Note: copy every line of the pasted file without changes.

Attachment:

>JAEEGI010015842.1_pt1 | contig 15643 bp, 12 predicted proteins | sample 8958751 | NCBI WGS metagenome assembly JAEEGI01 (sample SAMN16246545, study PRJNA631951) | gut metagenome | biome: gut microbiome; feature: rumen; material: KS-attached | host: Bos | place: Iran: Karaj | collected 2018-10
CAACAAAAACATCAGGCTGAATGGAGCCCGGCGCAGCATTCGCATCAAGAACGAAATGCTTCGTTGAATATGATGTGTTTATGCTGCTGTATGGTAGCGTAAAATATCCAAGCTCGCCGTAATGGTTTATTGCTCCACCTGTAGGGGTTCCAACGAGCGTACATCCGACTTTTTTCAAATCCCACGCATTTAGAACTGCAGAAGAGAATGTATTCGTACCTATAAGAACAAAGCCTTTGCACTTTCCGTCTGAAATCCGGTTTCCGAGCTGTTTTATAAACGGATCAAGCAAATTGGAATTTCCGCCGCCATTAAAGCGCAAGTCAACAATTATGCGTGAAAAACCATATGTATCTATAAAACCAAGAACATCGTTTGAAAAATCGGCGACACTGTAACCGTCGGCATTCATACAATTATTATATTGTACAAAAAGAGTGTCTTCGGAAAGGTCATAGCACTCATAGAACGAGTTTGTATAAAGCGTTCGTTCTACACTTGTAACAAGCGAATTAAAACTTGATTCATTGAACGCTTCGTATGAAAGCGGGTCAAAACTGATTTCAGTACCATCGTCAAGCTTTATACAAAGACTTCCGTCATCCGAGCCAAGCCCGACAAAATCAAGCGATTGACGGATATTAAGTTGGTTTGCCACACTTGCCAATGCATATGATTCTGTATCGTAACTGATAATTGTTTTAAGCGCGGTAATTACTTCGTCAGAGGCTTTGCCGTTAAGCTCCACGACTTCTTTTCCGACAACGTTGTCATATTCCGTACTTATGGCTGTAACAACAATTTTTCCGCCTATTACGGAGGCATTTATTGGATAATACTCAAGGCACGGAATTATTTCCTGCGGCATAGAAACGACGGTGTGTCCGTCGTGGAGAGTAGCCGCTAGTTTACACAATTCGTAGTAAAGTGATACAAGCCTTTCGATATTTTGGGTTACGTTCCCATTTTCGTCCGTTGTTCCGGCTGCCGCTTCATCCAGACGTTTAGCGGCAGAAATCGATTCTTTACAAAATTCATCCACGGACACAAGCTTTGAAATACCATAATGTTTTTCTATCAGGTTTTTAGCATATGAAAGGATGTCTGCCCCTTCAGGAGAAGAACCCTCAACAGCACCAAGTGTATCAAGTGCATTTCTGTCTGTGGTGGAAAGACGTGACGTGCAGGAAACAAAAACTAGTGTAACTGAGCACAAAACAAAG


>JAEEGI010015842.1_pt1 | contig 15643 bp, 12 predicted proteins | sample 8958751 | NCBI WGS metagenome assembly JAEEGI01 (sample SAMN16246545, study PRJNA631951) | gut metagenome | biome: gut microbiome; feature: rumen; material: KS-attached | host: Bos | place: Iran: Karaj | collected 2018-10
CAACAAAAACATCAGGCTGAATGGAGCCCGGCGCAGCATTCGCATCAAGAACGAAATGCTTCGTTGAATATGATGTGTTTATGCTGCTGTATGGTAGCGTAAAATATCCAAGCTCGCCGTAATGGTTTATTGCTCCACCTGTAGGGGTTCCAACGAGCGTACATCCGACTTTTTTCAAATCCCACGCATTTAGAACTGCAGAAGAGAATGTATTCGTACCTATAAGAACAAAGCCTTTGCACTTTCCGTCTGAAATCCGGTTTCCGAGCTGTTTTATAAACGGATCAAGCAAATTGGAATTTCCGCCGCCATTAAAGCGCAAGTCAACAATTATGCGTGAAAAACCATATGTATCTATAAAACCAAGAACATCGTTTGAAAAATCGGCGACACTGTAACCGTCGGCATTCATACAATTATTATATTGTACAAAAAGAGTGTCTTCGGAAAGGTCATAGCACTCATAGAACGAGTTTGTATAAAGCGTTCGTTCTACACTTGTAACAAGCGAATTAAAACTTGATTCATTGAACGCTTCGTATGAAAGCGGGTCAAAACTGATTTCAGTACCATCGTCAAGCTTTATACAAAGACTTCCGTCATCCGAGCCAAGCCCGACAAAATCAAGCGATTGACGGATATTAAGTTGGTTTGCCACACTTGCCAATGCATATGATTCTGTATCGTAACTGATAATTGTTTTAAGCGCGGTAATTACTTCGTCAGAGGCTTTGCCGTTAAGCTCCACGACTTCTTTTCCGACAACGTTGTCATATTCCGTACTTATGGCTGTAACAACAATTTTTCCGCCTATTACGGAGGCATTTATTGGATAATACTCAAGGCACGGAATTATTTCCTGCGGCATAGAAACGACGGTGTGTCCGTCGTGGAGAGTAGCCGCTAGTTTACACAATTCGTAGTAAAGTGATACAAGCCTTTCGATATTTTGGGTTACGTTCCCATTTTCGTCCGTTGTTCCGGCTGCCGCTTCATCCAGACGTTTAGCGGCAGAAATCGATTCTTTACAAAATTCATCCACGGACACAAGCTTTGAAATACCATAATGTTTTTCTATCAGGTTTTTAGCATATGAAAGGATGTCTGCCCCTTCAGGAGAAGAACCCTCAACAGCACCAAGTGTATCAAGTGCATTTCTGTCTGTGGTGGAAAGACGTGACGTGCAGGAAACAAAAACTAGTGTAACTGAGCACAAAACAAAG